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Title: "The father, and after him, the mother" : gender in judicial reasoning in Hindu custody law
Author: Parthasarathy, Padmapriya
ISNI:       0000 0004 7427 8646
Awarding Body: University of Kent
Current Institution: University of Kent
Date of Award: 2018
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This thesis problematises the treatment of gender in judicial reasoning in the cases decided under Hindu custody law in Indian courts. India has several religious personal laws to regulate the lives of its citizens. Of these, Hindu law governs the personal lives of about 800 million people in India and forms the largest set of personal laws. It is largely based on Common Law Principles, due to colonial influence at the time of its codification. However, there has been limited research on case law in this area of law, especially in terms of analysing gender in these judgments. This thesis takes a set of cases not previously analysed, problematises how judges approach gender in them, and thereby contributes to Indian legal feminist and religious personal law literature. The site of this research is a set of custody cases decided under the Hindu Minority and Guardianship Act, 1956. In the first part of the thesis, the underlying premises of judicial reasoning in the cases are studied. The analysis of the cases draws out disparity of treatment of gender in these cases, as well as underlying normative assumptions about gender roles in judicial reasoning. Further, the thesis demonstrates how the middle-class Hindu woman is constructed as a privileged but subordinate person or "Elite Dependent" in judicial reasoning. The analysis challenges the claim that these cases are decided in line with Constitutional ideals. The central argument developed from the cases is that judicial reasoning is based on normative ideas of gender and the judges do little to rectify gender inequities. The second part of the thesis examines the possible impact of judicial reasoning in the cases under study on the formulation of a new Uniform Civil Code to replace religious personal laws in India. The key argument in this part of the thesis is that the Hindu code should not be used as a blueprint for this Uniform Civil Code, as the gendered nature of judicial reasoning raises important concerns on the egalitarian nature of the Hindu Code. Using both the parts, this thesis verifies and expands the hypothesis proposed by Indian legal feminists that religious personal law in India is gendered. This thesis contributes to Indian legal feminist scholarship on religious personal laws in general and to the specific debates in India. The analysis of case law as well as the formulation of the category of Elite Dependent are its unique contributions to furthering this body of literature.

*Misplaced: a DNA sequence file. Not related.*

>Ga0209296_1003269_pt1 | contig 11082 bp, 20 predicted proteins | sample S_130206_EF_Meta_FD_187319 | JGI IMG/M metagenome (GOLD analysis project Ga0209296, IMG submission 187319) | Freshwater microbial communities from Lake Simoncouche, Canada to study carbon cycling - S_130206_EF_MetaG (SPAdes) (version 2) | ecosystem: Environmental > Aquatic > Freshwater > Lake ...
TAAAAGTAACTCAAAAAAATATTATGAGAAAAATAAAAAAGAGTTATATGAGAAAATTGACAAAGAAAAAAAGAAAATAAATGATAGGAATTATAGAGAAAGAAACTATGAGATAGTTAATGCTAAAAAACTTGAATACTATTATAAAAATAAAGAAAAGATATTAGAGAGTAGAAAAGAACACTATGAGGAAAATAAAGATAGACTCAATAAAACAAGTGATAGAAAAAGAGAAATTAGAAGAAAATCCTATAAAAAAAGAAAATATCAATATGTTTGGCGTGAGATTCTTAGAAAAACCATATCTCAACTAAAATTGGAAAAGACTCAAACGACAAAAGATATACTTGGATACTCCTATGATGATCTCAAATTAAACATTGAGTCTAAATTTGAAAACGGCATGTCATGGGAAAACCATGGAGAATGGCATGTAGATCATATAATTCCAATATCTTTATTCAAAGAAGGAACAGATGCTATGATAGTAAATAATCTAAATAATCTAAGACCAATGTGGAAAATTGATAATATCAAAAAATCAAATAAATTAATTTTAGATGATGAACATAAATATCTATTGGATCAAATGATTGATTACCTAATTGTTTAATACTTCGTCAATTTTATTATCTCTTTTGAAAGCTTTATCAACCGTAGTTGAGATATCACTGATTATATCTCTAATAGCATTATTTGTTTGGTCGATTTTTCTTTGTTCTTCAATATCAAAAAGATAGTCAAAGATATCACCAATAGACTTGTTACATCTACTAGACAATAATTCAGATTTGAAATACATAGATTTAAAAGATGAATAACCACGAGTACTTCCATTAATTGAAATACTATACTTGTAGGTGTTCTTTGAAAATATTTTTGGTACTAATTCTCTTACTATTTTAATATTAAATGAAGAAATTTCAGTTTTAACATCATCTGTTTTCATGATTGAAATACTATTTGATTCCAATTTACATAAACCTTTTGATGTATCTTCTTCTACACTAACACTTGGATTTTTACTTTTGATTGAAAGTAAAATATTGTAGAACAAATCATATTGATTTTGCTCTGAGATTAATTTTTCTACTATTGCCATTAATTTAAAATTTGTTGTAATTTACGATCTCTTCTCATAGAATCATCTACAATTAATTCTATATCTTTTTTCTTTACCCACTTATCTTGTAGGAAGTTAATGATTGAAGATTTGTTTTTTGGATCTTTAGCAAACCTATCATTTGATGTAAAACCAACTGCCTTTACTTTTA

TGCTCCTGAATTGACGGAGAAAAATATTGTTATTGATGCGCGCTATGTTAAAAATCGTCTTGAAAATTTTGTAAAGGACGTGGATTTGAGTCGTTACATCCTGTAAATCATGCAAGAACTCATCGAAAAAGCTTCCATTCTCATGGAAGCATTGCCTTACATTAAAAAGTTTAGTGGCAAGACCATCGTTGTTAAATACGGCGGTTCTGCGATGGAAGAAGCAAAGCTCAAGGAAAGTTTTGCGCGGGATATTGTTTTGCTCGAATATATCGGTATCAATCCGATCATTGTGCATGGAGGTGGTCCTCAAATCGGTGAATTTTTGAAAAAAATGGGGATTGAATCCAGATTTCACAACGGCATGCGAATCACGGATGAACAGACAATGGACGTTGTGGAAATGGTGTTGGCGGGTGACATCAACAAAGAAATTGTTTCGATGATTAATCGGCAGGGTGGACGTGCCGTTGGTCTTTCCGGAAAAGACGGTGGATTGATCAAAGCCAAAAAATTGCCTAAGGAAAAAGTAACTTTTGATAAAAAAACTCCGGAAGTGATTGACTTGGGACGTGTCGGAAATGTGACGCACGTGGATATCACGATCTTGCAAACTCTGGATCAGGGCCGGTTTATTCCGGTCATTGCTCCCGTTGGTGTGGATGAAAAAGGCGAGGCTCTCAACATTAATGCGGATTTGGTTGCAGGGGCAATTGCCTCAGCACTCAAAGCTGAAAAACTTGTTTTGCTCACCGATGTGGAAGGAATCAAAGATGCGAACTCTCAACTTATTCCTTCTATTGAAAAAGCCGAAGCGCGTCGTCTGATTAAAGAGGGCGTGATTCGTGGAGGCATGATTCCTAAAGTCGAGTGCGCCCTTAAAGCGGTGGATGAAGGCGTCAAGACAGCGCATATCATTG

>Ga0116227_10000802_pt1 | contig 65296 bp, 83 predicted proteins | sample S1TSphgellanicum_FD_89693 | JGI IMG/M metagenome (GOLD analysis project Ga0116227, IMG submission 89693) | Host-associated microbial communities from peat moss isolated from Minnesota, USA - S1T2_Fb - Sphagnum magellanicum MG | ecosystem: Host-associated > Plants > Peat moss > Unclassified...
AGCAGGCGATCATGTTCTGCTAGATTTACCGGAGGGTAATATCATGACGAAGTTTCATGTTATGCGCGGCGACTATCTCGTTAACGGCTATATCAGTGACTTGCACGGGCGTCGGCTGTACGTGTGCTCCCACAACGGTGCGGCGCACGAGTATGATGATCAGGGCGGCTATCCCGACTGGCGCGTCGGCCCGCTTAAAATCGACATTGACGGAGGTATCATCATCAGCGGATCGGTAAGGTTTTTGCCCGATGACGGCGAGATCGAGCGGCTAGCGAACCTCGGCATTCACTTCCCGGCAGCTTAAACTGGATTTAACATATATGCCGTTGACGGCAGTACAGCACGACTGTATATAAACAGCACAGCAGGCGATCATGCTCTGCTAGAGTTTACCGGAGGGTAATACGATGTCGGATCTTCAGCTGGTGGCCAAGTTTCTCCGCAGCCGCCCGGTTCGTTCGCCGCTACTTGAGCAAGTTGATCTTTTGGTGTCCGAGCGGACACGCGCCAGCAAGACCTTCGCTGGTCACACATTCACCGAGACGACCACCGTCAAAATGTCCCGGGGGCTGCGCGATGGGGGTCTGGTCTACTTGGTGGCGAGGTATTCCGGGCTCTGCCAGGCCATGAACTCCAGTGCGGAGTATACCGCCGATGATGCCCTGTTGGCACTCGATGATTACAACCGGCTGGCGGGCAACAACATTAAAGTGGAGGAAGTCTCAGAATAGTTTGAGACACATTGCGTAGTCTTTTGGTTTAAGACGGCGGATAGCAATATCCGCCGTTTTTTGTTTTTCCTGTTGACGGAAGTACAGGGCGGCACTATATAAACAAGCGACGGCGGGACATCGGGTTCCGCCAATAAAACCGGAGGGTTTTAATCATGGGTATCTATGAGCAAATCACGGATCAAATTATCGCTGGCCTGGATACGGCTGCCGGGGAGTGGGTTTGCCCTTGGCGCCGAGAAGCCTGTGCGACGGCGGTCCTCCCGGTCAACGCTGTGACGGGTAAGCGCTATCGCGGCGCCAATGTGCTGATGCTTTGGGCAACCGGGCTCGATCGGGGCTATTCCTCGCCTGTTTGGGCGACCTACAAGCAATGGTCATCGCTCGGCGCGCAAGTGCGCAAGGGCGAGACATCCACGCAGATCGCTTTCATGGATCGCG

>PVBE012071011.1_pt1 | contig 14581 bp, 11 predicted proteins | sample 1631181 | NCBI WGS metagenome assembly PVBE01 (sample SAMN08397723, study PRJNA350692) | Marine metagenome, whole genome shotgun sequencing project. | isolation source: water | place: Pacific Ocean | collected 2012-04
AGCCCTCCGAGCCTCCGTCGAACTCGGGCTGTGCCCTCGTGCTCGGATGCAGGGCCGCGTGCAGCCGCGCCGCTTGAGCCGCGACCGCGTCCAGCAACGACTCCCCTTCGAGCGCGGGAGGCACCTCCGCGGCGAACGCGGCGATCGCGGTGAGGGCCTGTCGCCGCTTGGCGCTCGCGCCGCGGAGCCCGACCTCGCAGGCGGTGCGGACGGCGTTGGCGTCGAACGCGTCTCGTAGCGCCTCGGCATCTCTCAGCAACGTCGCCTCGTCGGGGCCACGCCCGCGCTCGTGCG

Supervisor: Jivraj, Suhraiya ; Perry-Kessaris, Amanda ; Herman, Didi Sponsor: Not available
Qualification Name: Thesis (Ph.D.) Qualification Level: Doctoral
EThOS ID:  DOI: Not available